The Same Old Argument

I touched on this topic briefly last week, but I feel it’s again worth stating how ridiculously dated fan comments have become around the Browns’ little corner of the Internet. The latest example comes from (where else?) and poses the following directive to the new Browns’ regime: – Comment of the Day

“I liked the way the 4-3 D was working last year. Now we’ll have to draft lots of LB’s. Hopefully he can get the NEW D to jell very quickly. I’m tired of all these constant changes.”

Thanks, C-Town. So…exactly how many linebackers do the Browns need?


Like, more than one or less than an entire locker room?


We might be here for a while.

I don’t mean to exclusively pick on one virtual Browns’ fan, but C-Town is not alone in thinking that somehow the Browns are going to have to completely overhaul their current roster to accommodate Ray Horton’s new 3-4 “hybrid” defense.

This type of thinking is warranted if only based on our recent experience in watching Phil Savage and George Kokinis Eric Mangini make clumsy attempts at doing such a thing. However, this evidence is either 4 or 7 years old – which in NFL terms may as well be two decades.

It’s certainly not worth revisiting all the failed draft picks and free agent signings of supposedly 3-4 specific types of players – the majority of which didn’t pan out in Cleveland. Instead, let’s briefly visit the most basic numbers of the situation.

Last season, the Browns carried 6-8 linebackers on their roster and depending on a given game, dressed anywhere from 5-7. These numbers are excluding Emmanuel Acho and Chris Gocong, who spent the season on injured reserve. And if you choose to do so, you can throw in Scott Fuita, who extended his retirement for a third year in 2012. This amount of linebackers reflected the team’s 4-3 alignment and Special Teams needs.

For a review, here are the team’s 2012 linebackers:

MLB – D’Qwell Jackson, James Michael Johnson, Tank Carder
OLB – L.J. Fort, Craig Robertson, Kaluka Maiava
IR – Chris Gocong, Emmanuel Acho

It’s likely that every linebacker except Maiava (free agent) will at least compete for a roster spot in 2013. Depending on cap concerns and the actions of the new personnel people in charge, Gocong can be added, which would bring the skeletal list to 7. If you want, go ahead and throw Jabaal Sheard in as a “linebacker” – at least if you’re a stickler for categorizing defenders.

For a comparison, the gold standard of 3-4 defenses – the Steelers – carried anywhere from 8 to 10 linebackers in 2012 and regularly suited up 6 to 8 per game. Horton’s Cardinals carried 7 to 9.

So, to move on from a simple numbers argument, the Browns basically need to draft one linebacker and probably find another in free agency. Lucky for the Browns, they have 6 draft picks (7 if you include the conditional David Sims pick) and some 40 million dollars in cap money.

In other words, I think the Browns are going to be okay in this regard.

More important is another idea that has been lost on the majority of Browns’ fans.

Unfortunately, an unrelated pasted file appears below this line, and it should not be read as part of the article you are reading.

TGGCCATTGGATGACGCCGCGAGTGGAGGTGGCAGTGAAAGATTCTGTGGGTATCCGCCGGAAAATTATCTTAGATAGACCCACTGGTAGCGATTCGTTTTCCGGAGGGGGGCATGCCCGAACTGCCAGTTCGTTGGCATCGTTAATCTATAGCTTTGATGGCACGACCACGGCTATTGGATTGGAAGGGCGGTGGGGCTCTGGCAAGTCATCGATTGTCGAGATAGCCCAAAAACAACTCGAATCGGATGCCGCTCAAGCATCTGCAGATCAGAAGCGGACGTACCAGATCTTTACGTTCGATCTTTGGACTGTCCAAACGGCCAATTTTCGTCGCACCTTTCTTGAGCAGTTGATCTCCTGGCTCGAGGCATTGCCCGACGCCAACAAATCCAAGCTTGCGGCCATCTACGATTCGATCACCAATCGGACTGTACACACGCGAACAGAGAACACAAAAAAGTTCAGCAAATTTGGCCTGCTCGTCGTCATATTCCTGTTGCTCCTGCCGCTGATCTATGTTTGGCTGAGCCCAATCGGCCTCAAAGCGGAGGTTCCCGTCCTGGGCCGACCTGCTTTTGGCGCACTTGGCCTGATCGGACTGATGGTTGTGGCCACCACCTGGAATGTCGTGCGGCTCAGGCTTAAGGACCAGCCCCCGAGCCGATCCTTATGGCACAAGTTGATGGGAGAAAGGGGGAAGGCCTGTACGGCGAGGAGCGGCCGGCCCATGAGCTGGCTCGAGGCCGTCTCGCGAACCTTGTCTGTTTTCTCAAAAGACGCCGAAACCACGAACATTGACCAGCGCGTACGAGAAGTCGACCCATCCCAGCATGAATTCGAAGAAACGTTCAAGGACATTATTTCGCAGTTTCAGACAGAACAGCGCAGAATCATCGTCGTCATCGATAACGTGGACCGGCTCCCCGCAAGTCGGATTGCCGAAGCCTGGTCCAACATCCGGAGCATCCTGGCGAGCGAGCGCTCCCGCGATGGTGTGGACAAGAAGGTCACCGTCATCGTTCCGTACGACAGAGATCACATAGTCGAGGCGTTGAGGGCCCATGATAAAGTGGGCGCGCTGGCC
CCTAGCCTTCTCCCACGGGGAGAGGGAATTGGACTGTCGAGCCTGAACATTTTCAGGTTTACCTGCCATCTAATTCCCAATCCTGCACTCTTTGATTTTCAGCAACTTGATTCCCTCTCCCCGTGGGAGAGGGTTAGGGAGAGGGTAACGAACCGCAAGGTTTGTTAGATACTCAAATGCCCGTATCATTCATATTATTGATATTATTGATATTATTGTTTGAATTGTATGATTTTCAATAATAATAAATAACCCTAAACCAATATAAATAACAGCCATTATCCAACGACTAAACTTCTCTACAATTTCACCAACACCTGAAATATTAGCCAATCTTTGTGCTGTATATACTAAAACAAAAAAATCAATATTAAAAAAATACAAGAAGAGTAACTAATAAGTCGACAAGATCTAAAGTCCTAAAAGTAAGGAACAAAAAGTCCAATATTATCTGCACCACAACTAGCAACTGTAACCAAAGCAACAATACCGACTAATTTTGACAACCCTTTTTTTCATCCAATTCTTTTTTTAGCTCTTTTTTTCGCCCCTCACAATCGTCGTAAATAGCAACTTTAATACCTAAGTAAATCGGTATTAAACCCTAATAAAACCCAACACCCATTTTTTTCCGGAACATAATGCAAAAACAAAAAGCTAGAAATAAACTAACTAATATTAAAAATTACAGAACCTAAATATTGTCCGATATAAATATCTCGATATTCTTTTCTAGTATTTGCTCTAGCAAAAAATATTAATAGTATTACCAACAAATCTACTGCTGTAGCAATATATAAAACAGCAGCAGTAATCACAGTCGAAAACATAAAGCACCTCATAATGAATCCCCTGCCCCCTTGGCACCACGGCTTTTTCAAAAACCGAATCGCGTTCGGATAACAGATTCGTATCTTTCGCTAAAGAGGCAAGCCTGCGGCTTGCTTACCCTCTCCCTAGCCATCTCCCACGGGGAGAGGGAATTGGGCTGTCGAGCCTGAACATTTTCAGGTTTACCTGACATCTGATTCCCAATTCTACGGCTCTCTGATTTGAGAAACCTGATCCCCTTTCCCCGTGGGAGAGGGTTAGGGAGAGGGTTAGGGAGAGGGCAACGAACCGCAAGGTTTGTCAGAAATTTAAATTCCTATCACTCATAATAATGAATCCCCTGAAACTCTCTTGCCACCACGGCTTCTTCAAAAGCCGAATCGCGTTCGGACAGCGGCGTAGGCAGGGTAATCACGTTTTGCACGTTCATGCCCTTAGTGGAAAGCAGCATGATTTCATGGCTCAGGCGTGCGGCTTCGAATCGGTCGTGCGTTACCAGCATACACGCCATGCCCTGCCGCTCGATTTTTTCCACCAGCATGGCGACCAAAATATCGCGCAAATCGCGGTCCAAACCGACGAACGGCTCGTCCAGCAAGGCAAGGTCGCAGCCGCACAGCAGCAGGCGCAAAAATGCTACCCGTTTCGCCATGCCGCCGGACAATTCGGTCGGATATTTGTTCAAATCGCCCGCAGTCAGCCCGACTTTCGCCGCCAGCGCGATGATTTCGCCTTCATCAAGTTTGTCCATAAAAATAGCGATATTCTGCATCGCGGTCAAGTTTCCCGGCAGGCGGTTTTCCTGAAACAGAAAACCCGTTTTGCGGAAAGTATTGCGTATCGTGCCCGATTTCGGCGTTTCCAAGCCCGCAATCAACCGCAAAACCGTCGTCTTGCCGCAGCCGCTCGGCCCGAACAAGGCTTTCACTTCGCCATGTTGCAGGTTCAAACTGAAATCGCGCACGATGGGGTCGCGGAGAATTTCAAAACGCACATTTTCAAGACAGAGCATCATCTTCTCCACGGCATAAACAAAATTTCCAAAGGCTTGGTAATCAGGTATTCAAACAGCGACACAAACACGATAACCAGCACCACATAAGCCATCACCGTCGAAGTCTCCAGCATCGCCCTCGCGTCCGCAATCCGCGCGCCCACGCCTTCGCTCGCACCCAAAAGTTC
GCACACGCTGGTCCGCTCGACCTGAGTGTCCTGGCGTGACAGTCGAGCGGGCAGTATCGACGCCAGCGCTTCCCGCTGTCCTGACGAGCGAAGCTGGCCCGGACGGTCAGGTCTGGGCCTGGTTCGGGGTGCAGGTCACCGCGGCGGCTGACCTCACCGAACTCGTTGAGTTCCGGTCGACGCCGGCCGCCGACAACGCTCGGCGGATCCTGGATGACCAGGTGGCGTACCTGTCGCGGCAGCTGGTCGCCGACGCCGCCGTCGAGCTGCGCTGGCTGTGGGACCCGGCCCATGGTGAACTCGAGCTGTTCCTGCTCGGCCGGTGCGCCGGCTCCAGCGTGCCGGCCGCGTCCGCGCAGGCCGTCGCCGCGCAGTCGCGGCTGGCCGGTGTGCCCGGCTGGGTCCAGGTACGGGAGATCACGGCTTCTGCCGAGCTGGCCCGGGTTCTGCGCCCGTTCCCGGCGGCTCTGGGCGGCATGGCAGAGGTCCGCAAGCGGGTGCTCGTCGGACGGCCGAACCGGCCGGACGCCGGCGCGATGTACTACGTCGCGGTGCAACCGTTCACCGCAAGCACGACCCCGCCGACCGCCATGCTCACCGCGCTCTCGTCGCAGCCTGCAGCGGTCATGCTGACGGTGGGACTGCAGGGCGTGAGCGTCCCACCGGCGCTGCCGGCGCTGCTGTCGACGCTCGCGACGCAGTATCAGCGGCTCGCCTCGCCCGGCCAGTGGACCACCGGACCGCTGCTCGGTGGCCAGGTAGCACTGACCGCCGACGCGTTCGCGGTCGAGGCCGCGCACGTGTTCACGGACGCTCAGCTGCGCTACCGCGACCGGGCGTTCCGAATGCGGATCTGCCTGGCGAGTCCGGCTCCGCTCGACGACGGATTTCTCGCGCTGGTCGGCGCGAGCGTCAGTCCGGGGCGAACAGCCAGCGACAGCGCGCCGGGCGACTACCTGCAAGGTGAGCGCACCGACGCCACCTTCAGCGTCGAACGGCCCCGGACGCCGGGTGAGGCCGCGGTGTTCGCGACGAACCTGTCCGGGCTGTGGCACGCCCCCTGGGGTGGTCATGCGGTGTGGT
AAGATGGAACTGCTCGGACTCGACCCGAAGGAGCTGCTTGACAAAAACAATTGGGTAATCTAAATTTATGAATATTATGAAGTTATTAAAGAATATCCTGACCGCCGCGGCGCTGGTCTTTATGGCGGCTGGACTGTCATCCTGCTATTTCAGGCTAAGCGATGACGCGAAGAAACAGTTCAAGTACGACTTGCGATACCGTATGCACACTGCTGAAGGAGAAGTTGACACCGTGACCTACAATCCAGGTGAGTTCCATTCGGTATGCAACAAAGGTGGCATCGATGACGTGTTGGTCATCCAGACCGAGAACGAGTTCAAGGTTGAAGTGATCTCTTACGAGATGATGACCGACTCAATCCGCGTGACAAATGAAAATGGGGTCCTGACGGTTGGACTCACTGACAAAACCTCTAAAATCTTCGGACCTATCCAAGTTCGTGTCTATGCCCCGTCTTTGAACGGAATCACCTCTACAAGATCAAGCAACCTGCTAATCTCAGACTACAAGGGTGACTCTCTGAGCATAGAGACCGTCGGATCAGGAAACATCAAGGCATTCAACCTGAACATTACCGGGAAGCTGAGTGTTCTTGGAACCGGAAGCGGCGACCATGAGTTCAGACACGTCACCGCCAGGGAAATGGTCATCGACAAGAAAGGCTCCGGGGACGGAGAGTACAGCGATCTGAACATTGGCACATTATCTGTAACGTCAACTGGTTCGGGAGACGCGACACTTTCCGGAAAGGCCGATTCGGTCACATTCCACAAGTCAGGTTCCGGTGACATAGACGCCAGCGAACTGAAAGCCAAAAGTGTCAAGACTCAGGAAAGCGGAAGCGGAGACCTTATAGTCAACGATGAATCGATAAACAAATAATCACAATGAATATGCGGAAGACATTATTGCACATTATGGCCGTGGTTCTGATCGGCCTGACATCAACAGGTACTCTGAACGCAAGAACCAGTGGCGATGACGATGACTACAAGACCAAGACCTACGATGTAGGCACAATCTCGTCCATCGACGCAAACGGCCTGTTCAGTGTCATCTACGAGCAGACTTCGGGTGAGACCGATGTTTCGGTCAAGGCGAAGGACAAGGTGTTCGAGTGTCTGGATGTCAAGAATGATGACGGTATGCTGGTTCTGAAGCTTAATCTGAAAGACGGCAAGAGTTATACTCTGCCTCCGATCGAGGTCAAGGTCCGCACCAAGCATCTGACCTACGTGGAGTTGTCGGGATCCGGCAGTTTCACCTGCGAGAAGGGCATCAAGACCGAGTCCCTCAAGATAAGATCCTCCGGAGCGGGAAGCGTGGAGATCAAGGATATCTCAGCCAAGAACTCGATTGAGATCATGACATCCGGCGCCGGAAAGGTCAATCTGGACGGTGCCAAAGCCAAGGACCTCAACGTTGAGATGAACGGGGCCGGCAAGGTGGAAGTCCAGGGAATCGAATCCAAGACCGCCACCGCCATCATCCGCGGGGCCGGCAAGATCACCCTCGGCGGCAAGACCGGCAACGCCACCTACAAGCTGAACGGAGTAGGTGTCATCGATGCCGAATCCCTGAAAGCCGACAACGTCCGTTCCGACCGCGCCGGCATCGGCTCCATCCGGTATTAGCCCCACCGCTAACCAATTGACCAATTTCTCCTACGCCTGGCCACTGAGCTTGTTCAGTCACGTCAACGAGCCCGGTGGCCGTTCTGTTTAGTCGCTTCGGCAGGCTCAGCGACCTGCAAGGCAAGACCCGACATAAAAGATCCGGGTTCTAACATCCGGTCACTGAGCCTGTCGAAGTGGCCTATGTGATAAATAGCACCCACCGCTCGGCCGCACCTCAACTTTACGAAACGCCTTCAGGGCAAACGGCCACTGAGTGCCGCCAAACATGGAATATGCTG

Simply put, the question of 3-4 or 4-3 is becoming a dead argument.

Deader than….Nope. All still alive.

In case you haven’t noticed over the last few fifteen years, the NFL has become a passing league. The majority of teams (both good and bad) pass nearly 60% of the time and regularly line up 3 to 4 wide receivers. This has become more than just a trend – despite some teams adopting more college zone read/spread attacks. Naturally, the league’s smarter defenses have stocked up on defensive backs and have adopted more flexible schemes.

But if you really consider the amount of plays run in a game (60 to 80), then the 3-4 or 4-3 argument further weakens. Adding obvious short yardage and goal line situations to the already high number of Nickel and Dime packages, how many plays truly justify defenses using a base 4-3 or 3-4?

Maybe 30-40% of the time?

If you follow my logic here, then why are we still having the same tired 4-3 or 3-4 conversation? Have people not noticed that NFL base defenses have become Nickel packages?

At least one guy has. Here’s new Browns’ Head Coach Rob Chudzinski on this subject:

“Sometimes, you are in your base defense only on first down. After that you morph into what the offense is doing.”

So now, the question becomes – how do NFL defenses best cover and best rush the passer – after first down, that is?

Or, how does an NFL defense help a team win a Super Bowl?

I’m not sure the answer is to load up on linebackers. Again, for the sake of a familiar comparison, even the Steelers’ linebackers only produced 20 total sacks. Instead, the idea is to make a defense flexible enough to cover, adaptive enough to stop the occasional run-heavy team and creative enough to rush the passer in all types of situations.

If you’re basing your argument in traditional 3-4 or 4-3 schemes, then you’ve already lost. Of course, since we’ve only experienced more traditional 1980′s based 3-4 schemes (Romeo Crennel and some Eric Mangini) and a dated 4-3 variety (Dick Jauron), it’s easy to fall in line with past experience. Or, even if you’ve really studied this season’s playoffs, you may not even be aware of the base defenses that each team runs – simply because the better defenses have more specific game plans and/or NFL offenses tend to dictate defensive packages.